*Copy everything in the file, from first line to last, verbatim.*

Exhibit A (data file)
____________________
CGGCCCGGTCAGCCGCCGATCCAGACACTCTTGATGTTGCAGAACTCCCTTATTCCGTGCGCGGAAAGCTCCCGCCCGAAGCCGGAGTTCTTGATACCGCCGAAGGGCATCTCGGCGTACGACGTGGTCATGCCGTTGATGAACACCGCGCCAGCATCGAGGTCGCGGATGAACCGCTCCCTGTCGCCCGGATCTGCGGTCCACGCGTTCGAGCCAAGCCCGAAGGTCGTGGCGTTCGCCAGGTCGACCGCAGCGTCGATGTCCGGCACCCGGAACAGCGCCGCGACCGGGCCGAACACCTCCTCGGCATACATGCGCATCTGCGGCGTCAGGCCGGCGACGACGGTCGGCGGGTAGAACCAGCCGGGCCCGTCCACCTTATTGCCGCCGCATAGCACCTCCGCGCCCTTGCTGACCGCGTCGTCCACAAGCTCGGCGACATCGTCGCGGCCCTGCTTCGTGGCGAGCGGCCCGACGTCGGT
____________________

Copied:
CGGCCCGGTCAGCCGCCGATCCAGACACTCTTGATGTTGCAGAACTCCCTTATTCCGTGCGCGGAAAGCTCCCGCCCGAAGCCGGAGTTCTTGATACCGCCGAAGGGCATCTCGGCGTACGACGTGGTCATGCCGTTGATGAACACCGCGCCAGCATCGAGGTCGCGGATGAACCGCTCCCTGTCGCCCGGATCTGCGGTCCACGCGTTCGAGCCAAGCCCGAAGGTCGTGGCGTTCGCCAGGTCGACCGCAGCGTCGATGTCCGGCACCCGGAACAGCGCCGCGACCGGGCCGAACACCTCCTCGGCATACATGCGCATCTGCGGCGTCAGGCCGGCGACGACGGTCGGCGGGTAGAACCAGCCGGGCCCGTCCACCTTATTGCCGCCGCATAGCACCTCCGCGCCCTTGCTGACCGCGTCGTCCACAAGCTCGGCGACATCGTCGCGGCCCTGCTTCGTGGCGAGCGGCCCGACGTCGGT